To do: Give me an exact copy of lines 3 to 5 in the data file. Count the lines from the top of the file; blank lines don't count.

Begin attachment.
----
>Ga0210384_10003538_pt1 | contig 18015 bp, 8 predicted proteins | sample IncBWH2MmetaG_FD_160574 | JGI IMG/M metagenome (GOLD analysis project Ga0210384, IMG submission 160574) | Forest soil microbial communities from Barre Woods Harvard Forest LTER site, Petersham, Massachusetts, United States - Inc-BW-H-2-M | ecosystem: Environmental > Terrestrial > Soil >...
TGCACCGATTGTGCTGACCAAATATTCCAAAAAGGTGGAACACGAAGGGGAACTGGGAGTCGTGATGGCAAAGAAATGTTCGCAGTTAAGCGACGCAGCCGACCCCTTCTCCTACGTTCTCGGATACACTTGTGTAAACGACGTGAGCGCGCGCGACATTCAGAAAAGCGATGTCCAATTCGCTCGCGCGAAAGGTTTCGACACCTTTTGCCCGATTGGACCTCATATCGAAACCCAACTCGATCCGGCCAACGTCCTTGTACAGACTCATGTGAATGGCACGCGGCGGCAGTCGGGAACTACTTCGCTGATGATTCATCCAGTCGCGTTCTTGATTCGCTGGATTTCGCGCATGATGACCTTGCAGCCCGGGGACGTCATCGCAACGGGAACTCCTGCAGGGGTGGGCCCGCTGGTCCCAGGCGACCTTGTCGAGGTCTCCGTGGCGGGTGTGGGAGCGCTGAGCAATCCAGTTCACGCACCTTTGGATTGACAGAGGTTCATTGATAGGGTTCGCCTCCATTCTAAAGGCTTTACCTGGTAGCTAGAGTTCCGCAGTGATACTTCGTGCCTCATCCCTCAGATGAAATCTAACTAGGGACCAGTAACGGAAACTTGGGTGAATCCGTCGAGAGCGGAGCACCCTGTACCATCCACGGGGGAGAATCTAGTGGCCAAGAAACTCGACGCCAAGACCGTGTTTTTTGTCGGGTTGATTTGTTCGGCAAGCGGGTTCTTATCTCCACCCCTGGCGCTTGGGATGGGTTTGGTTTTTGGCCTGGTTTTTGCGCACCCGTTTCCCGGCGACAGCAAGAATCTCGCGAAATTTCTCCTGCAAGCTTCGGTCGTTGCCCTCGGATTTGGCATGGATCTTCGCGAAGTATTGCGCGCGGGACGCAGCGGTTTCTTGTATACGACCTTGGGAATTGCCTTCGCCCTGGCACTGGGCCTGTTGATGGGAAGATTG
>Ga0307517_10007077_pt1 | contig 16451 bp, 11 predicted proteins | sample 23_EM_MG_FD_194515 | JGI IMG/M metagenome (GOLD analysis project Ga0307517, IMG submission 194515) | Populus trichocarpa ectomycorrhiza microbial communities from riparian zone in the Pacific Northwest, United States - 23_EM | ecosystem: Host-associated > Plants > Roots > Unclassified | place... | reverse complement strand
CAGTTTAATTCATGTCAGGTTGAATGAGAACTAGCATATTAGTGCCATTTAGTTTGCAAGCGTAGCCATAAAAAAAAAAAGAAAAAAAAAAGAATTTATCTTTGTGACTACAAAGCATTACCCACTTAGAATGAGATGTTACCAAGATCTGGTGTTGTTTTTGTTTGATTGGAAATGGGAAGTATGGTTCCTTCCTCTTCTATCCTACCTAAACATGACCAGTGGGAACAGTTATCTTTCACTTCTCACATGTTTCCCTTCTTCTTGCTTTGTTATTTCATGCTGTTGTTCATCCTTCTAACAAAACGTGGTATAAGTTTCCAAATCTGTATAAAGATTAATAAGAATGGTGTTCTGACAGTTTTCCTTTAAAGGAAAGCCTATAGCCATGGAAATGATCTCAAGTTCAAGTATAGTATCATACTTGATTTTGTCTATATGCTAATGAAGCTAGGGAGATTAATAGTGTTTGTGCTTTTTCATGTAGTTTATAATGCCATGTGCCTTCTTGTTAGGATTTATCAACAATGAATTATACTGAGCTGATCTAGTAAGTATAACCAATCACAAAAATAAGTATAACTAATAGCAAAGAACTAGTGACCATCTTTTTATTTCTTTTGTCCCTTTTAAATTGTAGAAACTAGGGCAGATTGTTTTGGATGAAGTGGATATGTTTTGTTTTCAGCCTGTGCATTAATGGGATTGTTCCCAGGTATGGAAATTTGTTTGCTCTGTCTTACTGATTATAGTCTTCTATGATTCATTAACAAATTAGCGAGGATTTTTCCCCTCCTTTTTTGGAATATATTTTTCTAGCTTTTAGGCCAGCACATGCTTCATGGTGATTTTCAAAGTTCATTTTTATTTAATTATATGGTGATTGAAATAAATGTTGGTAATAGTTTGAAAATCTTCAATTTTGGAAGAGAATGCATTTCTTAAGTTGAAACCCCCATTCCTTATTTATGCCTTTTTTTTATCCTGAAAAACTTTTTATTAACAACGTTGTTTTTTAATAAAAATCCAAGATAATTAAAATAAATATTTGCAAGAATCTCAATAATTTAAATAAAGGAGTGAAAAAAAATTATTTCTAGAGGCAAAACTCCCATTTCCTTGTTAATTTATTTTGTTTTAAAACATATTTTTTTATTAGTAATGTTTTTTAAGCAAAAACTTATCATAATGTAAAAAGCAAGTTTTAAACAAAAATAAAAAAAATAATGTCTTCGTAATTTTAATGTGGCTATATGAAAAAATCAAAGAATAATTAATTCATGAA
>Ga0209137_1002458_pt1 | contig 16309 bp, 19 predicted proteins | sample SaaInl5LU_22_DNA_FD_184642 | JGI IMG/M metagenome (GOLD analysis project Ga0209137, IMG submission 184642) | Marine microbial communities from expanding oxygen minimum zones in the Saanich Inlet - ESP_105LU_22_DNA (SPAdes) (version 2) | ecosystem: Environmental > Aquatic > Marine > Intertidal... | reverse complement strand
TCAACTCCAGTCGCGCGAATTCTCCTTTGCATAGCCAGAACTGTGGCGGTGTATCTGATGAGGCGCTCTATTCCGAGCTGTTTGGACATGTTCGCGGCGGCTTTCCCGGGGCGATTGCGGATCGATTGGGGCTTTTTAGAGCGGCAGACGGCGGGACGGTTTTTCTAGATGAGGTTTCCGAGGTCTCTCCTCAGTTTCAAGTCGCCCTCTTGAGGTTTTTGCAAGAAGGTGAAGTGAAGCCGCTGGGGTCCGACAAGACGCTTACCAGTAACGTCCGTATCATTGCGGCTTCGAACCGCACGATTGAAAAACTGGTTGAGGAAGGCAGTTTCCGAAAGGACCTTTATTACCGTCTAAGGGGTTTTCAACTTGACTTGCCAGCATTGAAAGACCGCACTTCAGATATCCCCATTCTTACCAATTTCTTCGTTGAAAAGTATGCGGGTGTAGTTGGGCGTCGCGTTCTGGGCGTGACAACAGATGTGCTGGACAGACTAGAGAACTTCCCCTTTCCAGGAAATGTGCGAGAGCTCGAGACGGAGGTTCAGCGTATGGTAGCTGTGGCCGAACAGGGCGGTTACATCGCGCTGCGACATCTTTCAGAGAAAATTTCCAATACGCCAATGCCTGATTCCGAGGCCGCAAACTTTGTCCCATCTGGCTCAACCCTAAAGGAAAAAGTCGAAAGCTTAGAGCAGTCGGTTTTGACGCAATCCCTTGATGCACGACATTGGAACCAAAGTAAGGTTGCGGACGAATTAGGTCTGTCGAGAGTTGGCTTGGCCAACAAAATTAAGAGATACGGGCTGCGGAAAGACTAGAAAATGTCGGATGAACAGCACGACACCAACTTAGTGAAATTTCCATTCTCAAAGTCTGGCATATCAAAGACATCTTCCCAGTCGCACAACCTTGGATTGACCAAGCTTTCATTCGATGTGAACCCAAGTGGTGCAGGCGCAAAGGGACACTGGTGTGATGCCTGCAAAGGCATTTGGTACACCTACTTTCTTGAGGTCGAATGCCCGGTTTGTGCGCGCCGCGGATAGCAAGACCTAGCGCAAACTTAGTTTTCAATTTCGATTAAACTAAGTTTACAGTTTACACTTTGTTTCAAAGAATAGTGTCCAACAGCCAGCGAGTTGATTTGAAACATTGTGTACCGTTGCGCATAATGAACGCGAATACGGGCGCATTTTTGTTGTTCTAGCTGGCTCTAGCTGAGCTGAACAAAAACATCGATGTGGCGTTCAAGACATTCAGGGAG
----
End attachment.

>Ga0307517_10007077_pt1 | contig 16451 bp, 11 predicted proteins | sample 23_EM_MG_FD_194515 | JGI IMG/M metagenome (GOLD analysis project Ga0307517, IMG submission 194515) | Populus trichocarpa ectomycorrhiza microbial communities from riparian zone in the Pacific Northwest, United States - 23_EM | ecosystem: Host-associated > Plants > Roots > Unclassified | place... | reverse complement strand
CAGTTTAATTCATGTCAGGTTGAATGAGAACTAGCATATTAGTGCCATTTAGTTTGCAAGCGTAGCCATAAAAAAAAAAAGAAAAAAAAAAGAATTTATCTTTGTGACTACAAAGCATTACCCACTTAGAATGAGATGTTACCAAGATCTGGTGTTGTTTTTGTTTGATTGGAAATGGGAAGTATGGTTCCTTCCTCTTCTATCCTACCTAAACATGACCAGTGGGAACAGTTATCTTTCACTTCTCACATGTTTCCCTTCTTCTTGCTTTGTTATTTCATGCTGTTGTTCATCCTTCTAACAAAACGTGGTATAAGTTTCCAAATCTGTATAAAGATTAATAAGAATGGTGTTCTGACAGTTTTCCTTTAAAGGAAAGCCTATAGCCATGGAAATGATCTCAAGTTCAAGTATAGTATCATACTTGATTTTGTCTATATGCTAATGAAGCTAGGGAGATTAATAGTGTTTGTGCTTTTTCATGTAGTTTATAATGCCATGTGCCTTCTTGTTAGGATTTATCAACAATGAATTATACTGAGCTGATCTAGTAAGTATAACCAATCACAAAAATAAGTATAACTAATAGCAAAGAACTAGTGACCATCTTTTTATTTCTTTTGTCCCTTTTAAATTGTAGAAACTAGGGCAGATTGTTTTGGATGAAGTGGATATGTTTTGTTTTCAGCCTGTGCATTAATGGGATTGTTCCCAGGTATGGAAATTTGTTTGCTCTGTCTTACTGATTATAGTCTTCTATGATTCATTAACAAATTAGCGAGGATTTTTCCCCTCCTTTTTTGGAATATATTTTTCTAGCTTTTAGGCCAGCACATGCTTCATGGTGATTTTCAAAGTTCATTTTTATTTAATTATATGGTGATTGAAATAAATGTTGGTAATAGTTTGAAAATCTTCAATTTTGGAAGAGAATGCATTTCTTAAGTTGAAACCCCCATTCCTTATTTATGCCTTTTTTTTATCCTGAAAAACTTTTTATTAACAACGTTGTTTTTTAATAAAAATCCAAGATAATTAAAATAAATATTTGCAAGAATCTCAATAATTTAAATAAAGGAGTGAAAAAAAATTATTTCTAGAGGCAAAACTCCCATTTCCTTGTTAATTTATTTTGTTTTAAAACATATTTTTTTATTAGTAATGTTTTTTAAGCAAAAACTTATCATAATGTAAAAAGCAAGTTTTAAACAAAAATAAAAAAAATAATGTCTTCGTAATTTTAATGTGGCTATATGAAAAAATCAAAGAATAATTAATTCATGAA
>Ga0209137_1002458_pt1 | contig 16309 bp, 19 predicted proteins | sample SaaInl5LU_22_DNA_FD_184642 | JGI IMG/M metagenome (GOLD analysis project Ga0209137, IMG submission 184642) | Marine microbial communities from expanding oxygen minimum zones in the Saanich Inlet - ESP_105LU_22_DNA (SPAdes) (version 2) | ecosystem: Environmental > Aquatic > Marine > Intertidal... | reverse complement strand